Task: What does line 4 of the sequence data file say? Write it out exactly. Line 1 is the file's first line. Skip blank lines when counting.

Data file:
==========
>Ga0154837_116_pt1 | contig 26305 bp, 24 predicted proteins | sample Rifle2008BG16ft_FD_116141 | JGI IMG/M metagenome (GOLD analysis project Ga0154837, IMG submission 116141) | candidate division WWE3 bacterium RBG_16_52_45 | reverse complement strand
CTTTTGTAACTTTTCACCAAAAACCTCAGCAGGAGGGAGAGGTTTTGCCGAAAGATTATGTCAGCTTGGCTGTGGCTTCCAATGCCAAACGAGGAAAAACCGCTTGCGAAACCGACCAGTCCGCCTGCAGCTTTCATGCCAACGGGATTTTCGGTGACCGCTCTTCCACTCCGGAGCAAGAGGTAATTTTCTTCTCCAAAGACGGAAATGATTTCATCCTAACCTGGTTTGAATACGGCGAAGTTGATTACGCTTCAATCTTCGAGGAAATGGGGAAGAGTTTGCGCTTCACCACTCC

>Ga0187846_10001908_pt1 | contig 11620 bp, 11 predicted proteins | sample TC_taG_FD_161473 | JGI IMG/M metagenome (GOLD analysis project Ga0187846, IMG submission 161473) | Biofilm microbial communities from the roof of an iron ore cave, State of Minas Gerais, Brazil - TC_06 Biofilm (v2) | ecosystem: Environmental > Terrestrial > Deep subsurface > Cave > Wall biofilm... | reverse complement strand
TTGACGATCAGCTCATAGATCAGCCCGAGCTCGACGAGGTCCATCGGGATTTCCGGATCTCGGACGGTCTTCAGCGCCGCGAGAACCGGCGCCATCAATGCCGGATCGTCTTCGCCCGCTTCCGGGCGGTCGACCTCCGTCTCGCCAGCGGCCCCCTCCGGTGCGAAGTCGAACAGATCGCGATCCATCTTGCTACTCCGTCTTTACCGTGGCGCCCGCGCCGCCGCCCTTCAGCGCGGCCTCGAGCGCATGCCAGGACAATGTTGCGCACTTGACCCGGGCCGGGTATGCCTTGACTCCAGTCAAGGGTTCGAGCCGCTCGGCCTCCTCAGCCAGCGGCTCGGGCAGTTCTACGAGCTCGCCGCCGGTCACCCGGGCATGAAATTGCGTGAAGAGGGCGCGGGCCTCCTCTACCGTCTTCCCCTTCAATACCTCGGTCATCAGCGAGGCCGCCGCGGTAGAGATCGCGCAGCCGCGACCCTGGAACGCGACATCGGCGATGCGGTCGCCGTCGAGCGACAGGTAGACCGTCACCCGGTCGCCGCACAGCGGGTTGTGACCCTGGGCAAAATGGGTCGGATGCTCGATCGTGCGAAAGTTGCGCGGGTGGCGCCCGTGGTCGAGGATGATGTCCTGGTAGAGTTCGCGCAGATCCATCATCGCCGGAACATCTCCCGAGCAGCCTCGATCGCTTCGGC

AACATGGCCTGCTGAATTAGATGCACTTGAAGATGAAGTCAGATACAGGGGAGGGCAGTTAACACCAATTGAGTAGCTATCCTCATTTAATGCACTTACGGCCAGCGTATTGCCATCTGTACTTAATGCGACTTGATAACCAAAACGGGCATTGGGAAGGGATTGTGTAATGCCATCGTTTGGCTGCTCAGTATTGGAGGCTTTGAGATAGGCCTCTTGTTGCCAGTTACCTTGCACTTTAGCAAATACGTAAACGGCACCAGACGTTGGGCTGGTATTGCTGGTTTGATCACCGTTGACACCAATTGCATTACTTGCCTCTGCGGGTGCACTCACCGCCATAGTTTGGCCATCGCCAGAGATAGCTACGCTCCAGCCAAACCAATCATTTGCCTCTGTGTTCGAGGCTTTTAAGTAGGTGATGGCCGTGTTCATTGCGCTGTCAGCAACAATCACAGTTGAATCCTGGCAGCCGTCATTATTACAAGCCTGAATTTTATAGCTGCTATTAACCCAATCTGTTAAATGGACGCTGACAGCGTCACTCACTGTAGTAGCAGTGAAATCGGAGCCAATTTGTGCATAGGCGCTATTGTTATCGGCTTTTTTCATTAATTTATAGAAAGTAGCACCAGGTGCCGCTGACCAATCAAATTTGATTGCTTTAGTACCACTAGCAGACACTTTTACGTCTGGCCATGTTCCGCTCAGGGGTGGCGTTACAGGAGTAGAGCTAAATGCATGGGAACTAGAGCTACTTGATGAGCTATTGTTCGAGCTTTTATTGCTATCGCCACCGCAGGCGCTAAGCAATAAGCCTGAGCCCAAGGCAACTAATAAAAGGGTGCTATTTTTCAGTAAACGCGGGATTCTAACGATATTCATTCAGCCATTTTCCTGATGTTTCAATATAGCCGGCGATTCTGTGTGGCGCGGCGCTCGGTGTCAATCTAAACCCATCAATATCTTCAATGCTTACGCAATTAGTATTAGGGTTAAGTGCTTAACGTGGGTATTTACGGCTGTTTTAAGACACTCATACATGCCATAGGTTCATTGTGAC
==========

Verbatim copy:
TTGACGATCAGCTCATAGATCAGCCCGAGCTCGACGAGGTCCATCGGGATTTCCGGATCTCGGACGGTCTTCAGCGCCGCGAGAACCGGCGCCATCAATGCCGGATCGTCTTCGCCCGCTTCCGGGCGGTCGACCTCCGTCTCGCCAGCGGCCCCCTCCGGTGCGAAGTCGAACAGATCGCGATCCATCTTGCTACTCCGTCTTTACCGTGGCGCCCGCGCCGCCGCCCTTCAGCGCGGCCTCGAGCGCATGCCAGGACAATGTTGCGCACTTGACCCGGGCCGGGTATGCCTTGACTCCAGTCAAGGGTTCGAGCCGCTCGGCCTCCTCAGCCAGCGGCTCGGGCAGTTCTACGAGCTCGCCGCCGGTCACCCGGGCATGAAATTGCGTGAAGAGGGCGCGGGCCTCCTCTACCGTCTTCCCCTTCAATACCTCGGTCATCAGCGAGGCCGCCGCGGTAGAGATCGCGCAGCCGCGACCCTGGAACGCGACATCGGCGATGCGGTCGCCGTCGAGCGACAGGTAGACCGTCACCCGGTCGCCGCACAGCGGGTTGTGACCCTGGGCAAAATGGGTCGGATGCTCGATCGTGCGAAAGTTGCGCGGGTGGCGCCCGTGGTCGAGGATGATGTCCTGGTAGAGTTCGCGCAGATCCATCATCGCCGGAACATCTCCCGAGCAGCCTCGATCGCTTCGGC